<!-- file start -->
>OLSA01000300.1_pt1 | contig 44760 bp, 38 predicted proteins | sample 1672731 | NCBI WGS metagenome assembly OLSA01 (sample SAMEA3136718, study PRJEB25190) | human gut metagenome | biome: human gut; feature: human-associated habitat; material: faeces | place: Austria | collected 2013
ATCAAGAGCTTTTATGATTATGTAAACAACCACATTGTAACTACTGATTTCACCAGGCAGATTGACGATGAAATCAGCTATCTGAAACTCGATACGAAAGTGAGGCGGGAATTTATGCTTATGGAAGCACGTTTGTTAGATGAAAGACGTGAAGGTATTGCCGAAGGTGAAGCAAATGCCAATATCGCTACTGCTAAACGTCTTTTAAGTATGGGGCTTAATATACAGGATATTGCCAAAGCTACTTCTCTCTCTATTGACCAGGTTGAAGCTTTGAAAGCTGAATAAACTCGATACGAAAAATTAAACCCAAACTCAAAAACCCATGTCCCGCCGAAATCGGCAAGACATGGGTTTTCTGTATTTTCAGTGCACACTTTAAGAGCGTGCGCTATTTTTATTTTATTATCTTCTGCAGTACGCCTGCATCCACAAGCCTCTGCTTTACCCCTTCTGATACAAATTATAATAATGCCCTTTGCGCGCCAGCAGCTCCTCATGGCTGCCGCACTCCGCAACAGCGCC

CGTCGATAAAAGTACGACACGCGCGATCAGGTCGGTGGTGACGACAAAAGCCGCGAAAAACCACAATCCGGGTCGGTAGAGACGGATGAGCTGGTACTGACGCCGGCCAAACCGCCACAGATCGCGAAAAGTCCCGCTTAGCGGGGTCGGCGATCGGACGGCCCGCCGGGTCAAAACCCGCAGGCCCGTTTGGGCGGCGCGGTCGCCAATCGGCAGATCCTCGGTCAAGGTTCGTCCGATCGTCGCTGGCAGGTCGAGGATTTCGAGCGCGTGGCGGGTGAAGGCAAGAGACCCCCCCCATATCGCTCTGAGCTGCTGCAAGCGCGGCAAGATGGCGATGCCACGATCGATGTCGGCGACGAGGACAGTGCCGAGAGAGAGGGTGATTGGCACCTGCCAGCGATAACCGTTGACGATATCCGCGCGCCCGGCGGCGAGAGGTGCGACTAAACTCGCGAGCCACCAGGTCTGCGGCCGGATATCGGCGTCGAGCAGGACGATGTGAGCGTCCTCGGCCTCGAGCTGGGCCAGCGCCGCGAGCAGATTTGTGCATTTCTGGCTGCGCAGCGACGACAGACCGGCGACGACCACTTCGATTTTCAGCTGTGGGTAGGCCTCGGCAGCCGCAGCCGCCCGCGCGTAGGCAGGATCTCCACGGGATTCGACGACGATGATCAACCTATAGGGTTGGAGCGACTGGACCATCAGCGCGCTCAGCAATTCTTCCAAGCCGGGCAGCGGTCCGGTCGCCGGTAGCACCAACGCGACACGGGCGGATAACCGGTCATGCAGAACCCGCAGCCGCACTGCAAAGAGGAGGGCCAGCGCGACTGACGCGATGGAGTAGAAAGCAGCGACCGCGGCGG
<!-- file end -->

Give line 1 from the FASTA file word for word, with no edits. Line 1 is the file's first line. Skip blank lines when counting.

>OLSA01000300.1_pt1 | contig 44760 bp, 38 predicted proteins | sample 1672731 | NCBI WGS metagenome assembly OLSA01 (sample SAMEA3136718, study PRJEB25190) | human gut metagenome | biome: human gut; feature: human-associated habitat; material: faeces | place: Austria | collected 2013